Baby Jean Doe’s mother was arrested in 1985 in a cold case.

The mother of a newborn baby girl who died in a mine explosion in 1985 has been arrested and charged with manslaughter in connection with a cold.

Lee Ann Diegel, 58, was apprehended by Maine State Police outside her home in Louisville, Massachusetts, on Monday, ending a 36-year-old mystery.

State police say the case began with the discovery of the body of Diegel’s baby boy by a dog who dragged “Baby Jean Doe’s” body about 700 feet to the dog’s owner’s home in Maine, Frenchville. Delivered

“She kept knocking on the door to get back in,” said Armand Pelletier, the dog’s owner. Bangor told Daily News In 2014. “She kept beating, and after a while, I went to look, and I couldn’t believe what I saw. I saw what looked like a little rag doll, but then we saw that it was a frozen little one.” Was a child

In 1985, Degel dropped her newborn baby into a gravel pit at temperatures below zero.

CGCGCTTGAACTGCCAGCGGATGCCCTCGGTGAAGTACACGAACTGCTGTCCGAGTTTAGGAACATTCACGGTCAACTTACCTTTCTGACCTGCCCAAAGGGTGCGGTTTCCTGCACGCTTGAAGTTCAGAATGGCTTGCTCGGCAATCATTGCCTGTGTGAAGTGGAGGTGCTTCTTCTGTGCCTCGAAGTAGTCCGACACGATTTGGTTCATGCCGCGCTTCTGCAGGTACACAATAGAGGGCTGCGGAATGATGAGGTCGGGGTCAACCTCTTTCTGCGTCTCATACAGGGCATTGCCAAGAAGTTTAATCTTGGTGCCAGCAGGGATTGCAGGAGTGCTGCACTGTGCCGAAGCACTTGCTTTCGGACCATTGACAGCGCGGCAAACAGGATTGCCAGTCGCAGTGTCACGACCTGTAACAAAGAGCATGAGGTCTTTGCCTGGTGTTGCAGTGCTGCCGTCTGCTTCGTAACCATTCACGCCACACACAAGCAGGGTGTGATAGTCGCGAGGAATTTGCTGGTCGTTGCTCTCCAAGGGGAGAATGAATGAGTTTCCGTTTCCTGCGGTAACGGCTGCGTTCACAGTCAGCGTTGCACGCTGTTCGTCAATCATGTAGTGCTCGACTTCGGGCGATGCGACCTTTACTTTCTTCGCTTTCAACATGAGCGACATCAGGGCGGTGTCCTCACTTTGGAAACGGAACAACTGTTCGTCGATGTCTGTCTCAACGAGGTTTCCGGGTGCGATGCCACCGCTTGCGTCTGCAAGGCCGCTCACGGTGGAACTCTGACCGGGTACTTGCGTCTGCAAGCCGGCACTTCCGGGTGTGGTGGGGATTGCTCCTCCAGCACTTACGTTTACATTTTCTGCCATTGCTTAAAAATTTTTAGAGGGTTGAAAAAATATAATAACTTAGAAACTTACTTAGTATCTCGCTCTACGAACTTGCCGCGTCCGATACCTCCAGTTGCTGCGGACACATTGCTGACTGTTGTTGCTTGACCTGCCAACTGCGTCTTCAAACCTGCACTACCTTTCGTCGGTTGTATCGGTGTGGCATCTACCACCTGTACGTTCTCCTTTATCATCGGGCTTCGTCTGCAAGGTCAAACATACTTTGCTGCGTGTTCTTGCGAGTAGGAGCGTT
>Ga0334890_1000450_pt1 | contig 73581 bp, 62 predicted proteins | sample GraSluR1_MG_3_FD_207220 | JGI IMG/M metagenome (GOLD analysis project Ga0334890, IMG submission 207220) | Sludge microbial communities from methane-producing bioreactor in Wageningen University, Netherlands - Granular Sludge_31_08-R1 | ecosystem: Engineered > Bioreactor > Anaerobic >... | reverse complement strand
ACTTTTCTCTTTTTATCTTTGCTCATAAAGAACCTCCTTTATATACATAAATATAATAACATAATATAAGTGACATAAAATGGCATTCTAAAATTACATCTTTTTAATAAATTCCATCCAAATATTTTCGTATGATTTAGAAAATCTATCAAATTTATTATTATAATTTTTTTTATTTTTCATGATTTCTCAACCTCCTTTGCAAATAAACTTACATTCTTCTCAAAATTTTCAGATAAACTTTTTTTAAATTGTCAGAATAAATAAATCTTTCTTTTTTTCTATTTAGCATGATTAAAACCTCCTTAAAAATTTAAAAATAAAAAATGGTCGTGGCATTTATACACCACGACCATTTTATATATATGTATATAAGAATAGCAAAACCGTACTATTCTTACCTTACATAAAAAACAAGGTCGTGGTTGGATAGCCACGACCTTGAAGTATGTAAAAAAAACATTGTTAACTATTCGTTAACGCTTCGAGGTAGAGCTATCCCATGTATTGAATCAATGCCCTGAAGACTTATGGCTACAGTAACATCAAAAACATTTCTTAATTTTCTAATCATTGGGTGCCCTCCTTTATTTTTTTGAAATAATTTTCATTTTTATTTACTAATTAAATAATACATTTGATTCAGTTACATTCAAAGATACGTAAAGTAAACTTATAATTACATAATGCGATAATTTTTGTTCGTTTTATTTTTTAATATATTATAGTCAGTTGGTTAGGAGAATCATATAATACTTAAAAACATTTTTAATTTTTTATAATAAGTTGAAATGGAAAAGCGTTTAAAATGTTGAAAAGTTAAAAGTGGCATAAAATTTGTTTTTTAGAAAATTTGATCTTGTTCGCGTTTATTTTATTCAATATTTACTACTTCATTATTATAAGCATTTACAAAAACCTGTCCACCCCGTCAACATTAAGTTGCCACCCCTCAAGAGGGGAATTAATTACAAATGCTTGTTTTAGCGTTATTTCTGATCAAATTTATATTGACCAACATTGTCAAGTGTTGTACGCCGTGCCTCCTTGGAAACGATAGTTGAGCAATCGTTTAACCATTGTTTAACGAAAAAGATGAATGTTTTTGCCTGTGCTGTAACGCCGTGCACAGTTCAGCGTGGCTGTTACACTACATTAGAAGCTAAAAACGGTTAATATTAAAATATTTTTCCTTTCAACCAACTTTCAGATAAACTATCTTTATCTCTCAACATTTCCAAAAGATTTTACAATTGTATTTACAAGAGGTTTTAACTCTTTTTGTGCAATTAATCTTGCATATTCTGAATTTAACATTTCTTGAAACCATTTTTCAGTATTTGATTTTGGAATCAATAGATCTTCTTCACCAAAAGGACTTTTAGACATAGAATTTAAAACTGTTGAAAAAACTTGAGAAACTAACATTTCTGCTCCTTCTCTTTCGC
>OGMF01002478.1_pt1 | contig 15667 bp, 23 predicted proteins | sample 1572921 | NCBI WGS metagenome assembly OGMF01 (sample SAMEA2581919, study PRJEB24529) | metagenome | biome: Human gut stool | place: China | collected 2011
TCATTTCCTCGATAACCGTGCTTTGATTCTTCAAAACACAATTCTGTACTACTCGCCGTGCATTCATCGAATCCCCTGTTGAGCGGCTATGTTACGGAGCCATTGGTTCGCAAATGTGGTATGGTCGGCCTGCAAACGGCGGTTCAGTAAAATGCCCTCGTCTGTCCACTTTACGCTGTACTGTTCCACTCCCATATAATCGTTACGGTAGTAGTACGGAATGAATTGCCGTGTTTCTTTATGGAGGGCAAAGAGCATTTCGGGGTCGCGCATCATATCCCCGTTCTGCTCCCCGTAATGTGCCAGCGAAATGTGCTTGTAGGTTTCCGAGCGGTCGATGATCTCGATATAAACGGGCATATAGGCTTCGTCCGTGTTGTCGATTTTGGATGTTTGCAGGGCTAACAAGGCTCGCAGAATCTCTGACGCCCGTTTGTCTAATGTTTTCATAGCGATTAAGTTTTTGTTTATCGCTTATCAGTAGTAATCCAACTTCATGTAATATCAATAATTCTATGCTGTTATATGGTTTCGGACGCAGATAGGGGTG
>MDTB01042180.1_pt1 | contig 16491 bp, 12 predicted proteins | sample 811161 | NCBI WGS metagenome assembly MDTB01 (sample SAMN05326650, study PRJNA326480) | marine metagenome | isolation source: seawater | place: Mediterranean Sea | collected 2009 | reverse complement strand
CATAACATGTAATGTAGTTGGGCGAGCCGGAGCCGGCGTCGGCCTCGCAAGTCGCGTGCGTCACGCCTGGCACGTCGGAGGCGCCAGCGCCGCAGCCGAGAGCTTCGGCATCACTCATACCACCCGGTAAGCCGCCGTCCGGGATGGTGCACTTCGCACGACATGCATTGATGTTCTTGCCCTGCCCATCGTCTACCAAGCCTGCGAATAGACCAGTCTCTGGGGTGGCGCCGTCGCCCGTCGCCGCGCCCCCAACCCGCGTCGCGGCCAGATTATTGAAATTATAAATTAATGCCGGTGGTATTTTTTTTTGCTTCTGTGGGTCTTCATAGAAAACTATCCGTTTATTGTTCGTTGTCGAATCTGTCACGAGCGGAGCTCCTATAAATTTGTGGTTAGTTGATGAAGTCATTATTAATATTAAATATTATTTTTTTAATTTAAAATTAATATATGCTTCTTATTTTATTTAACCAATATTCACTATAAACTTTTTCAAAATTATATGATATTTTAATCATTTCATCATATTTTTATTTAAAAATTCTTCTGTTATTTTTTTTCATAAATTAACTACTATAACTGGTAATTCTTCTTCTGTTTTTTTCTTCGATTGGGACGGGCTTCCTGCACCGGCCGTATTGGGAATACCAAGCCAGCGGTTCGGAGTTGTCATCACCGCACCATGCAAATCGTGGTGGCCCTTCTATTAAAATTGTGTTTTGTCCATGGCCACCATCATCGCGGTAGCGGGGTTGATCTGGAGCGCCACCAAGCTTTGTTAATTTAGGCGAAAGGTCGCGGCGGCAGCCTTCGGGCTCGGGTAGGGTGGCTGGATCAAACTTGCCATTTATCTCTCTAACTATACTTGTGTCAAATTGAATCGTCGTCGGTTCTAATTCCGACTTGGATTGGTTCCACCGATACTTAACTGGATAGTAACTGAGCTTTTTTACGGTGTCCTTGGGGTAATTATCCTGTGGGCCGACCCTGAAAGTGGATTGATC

Aerostatic County Court House

According to the local shop, the dog was a Siberian husky named Paca.

State police detectives discovered the baby was born and then left it in a gravel pit without temperatures below zero.

“It was very cold, just very, very cold,” Major State Police Major Charles Lowe told the Bangor Daily News in 2014. “I was not the first officer at the scene, but I was one of the first officers. Was going on, trying to gather information.

The baby's body was discovered by Armand Pilatier's dog, a Siberian husky named Paca.
The baby’s body was discovered by Armand Pilatier’s dog, a Siberian husky named Paca.
WGME

“It was very quiet in this gravel pit, and it looked like a car had gone in, because the track was very clear in the snow. There was a set of dog tracks right next to them. Following the signs, he went to the house where he had dropped the child by the door.

With the help of advances in DNA technology and genetic genetics, the case was finally crushed.

“This case marks the end of decades of investigations by dozens of retired and current detectives who have never stopped seeking answers and justice for Baby Jane Doe,” said Mainstate Police. Said in a Facebook post Announcement of arrest.

State police said Maine’s two detectives “chased every lead and spent countless hours working and following new leads who helped identify Baby Jane Doe’s mother.”

Post with wires